Our firm’s San Diego car accident lawyers know that out of all of the top causes of car accidents, the number one cause is distracted driving.  And what distracts drivers the most?  Their cell phones, with text messaging being the most dangerous form of usage.

Despite laws in California that prohibit texting behind the wheel, a new study shows that the number of Southern California motorists who text and drive has gone up since the laws were put into effect last year.  This according to the Automobile Club of Southern California.

Southern California motorists text more since the distracted driving laws passed.

According to the National Highway Traffic Safety Administration (NHTSA), almost 6,000 wrongful deaths were recorded in 2008 that were attributed to distracted drivers, with a high percentage linked to texting and driving.  At the start of 2009, rates of texting while driving went on a decline.  Now, these numbers seem to be jumping back to levels seen before the ban.

“People are becoming aware that there isn’t much enforcement,”  said said an Auto Club researcher.  “The punishments need to change.”

Punishments are becoming harsher, but that’s not stopping “SoCal” motorists from trying to type on their keypads and steer their cars at the same time.  Recently, a Costa Mesa man was found guilty of causing a fatal pedestrian accident while texting and driving.  He was sentenced to four years in prison for the crash.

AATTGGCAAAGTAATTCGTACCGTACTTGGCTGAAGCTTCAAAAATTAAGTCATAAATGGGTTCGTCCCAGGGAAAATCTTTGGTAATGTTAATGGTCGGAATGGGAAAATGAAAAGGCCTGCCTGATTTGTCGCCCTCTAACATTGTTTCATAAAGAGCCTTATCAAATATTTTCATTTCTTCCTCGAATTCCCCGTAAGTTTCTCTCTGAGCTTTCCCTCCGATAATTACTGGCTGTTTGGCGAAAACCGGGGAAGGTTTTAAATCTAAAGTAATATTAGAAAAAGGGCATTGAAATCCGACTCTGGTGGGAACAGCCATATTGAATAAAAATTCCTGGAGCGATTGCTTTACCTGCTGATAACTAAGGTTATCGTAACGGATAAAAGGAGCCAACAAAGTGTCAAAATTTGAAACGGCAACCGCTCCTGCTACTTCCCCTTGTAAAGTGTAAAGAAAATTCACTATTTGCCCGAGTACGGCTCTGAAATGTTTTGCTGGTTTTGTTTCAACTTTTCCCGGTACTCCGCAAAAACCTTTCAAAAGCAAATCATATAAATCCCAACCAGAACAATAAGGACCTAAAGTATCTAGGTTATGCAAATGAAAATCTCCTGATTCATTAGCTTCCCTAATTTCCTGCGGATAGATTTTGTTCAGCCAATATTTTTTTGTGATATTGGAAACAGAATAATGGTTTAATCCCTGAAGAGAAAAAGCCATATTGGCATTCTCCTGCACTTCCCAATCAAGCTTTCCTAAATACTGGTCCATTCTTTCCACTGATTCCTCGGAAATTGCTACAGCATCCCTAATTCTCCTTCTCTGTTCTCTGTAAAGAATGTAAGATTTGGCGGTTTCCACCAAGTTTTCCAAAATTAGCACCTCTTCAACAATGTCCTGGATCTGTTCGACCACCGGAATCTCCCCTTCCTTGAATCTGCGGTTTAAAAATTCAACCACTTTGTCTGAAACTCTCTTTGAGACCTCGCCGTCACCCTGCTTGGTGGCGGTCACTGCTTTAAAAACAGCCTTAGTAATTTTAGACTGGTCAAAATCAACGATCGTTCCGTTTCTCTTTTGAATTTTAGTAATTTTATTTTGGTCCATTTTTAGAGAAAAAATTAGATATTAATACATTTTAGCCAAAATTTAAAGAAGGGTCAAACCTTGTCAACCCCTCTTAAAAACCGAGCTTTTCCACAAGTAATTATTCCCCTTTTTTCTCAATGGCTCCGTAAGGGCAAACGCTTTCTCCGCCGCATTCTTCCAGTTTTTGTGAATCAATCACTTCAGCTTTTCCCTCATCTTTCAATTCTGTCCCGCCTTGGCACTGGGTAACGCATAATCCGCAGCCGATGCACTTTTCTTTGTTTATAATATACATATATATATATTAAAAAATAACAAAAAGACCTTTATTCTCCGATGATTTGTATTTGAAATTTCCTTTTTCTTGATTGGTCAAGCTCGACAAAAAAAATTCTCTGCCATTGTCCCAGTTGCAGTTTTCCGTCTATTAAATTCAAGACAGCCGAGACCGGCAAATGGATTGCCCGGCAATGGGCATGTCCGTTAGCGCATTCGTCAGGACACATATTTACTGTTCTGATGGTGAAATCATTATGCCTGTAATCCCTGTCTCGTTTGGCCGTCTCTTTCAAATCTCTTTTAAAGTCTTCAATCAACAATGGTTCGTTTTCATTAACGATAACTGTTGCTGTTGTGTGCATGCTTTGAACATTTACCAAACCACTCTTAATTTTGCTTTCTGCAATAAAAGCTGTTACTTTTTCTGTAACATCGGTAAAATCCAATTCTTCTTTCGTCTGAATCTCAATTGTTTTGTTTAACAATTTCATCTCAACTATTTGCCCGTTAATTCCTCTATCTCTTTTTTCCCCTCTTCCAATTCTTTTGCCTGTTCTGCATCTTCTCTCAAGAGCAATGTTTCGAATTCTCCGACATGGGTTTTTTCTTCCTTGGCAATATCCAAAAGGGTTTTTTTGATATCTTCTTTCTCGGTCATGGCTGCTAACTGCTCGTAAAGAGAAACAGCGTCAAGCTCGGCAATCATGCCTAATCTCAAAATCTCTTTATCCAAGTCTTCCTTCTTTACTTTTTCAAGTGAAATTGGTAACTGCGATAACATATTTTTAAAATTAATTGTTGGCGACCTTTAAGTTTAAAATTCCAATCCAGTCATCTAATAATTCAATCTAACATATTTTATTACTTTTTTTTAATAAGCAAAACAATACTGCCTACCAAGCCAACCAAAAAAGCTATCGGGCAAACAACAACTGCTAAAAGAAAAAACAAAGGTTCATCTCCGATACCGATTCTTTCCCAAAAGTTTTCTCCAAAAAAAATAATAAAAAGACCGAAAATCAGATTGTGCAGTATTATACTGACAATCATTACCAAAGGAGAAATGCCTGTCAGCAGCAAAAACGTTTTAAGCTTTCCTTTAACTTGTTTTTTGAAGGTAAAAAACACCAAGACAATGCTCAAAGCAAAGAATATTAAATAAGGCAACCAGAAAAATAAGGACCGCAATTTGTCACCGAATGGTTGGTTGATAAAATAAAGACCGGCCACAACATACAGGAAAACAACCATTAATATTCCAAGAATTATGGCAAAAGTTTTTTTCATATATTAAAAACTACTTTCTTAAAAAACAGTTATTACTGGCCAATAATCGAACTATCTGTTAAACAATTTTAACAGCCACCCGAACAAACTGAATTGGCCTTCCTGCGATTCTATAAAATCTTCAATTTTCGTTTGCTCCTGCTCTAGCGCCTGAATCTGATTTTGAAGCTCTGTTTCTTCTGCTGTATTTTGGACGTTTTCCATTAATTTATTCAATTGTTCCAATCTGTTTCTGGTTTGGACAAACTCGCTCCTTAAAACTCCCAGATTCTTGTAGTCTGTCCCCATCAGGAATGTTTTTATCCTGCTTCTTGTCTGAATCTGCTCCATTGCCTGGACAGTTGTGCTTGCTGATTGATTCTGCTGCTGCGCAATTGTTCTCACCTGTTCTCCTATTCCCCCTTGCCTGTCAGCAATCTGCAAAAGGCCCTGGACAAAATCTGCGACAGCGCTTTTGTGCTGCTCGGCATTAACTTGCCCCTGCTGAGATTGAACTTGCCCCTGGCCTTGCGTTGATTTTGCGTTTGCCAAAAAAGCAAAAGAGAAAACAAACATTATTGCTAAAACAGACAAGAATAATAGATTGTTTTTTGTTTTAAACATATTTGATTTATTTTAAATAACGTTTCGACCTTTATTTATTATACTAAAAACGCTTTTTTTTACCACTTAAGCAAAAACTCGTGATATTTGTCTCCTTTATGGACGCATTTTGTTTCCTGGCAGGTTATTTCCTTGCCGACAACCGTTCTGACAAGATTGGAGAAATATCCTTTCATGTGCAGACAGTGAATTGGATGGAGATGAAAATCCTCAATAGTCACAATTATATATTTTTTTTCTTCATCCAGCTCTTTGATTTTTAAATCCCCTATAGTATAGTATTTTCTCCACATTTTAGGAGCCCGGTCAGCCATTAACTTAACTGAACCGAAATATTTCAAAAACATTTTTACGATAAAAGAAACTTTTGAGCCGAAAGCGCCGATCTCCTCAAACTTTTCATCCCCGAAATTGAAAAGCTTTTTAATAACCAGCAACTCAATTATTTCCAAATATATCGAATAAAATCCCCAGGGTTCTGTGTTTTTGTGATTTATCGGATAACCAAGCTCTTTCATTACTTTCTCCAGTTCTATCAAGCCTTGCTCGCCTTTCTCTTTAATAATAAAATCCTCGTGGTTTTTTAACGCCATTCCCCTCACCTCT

The anti-texting laws and police enforcement are now being called into question when it comes to stopping drivers who text.  What makes these laws difficult to enforce is the same thing that makes texting and driving so dangerous — it is done in the laps of drivers,  pulling the eyes of motorists away from the road, as well as keeping the cell phone out of sight from authorities.

On average, the California Highway Patrol (CHP) issues only 150 citations for texting every single month, with the total number of hand-held cellphone citation reached 11, 600 in 2009.  An Orange County survey also indicated that before the prohibition texting was put into effect,  1.4% drivers were caught texting at any given time, but that number slumped to 0.5% after the ban was initiated.

From March to April of this year, however, the figure jumped up to 1.1%

For our car accident lawyers in San Diego, this is not good news.  We know that the police can only enforce these laws so much, but what it really comes down to is that the responsibility is the hands of all drivers.  That means, taking the cell phone out of your hand, turning it off, setting it on ‘silent’, and putting it out of sight and out of reach for the duration of your car ride.

The temptation to text and drive might be great, but make no mistake:  it is a risk that comes with deadly consequences.

Call us now at 1-858-551-2090 for a FREE consultation with an experienced San Diego car accident lawyers or click here to submit your case for a FREE online review.  We have associates who speak both English and Spanish, so contact us if you wish to seek legal council.

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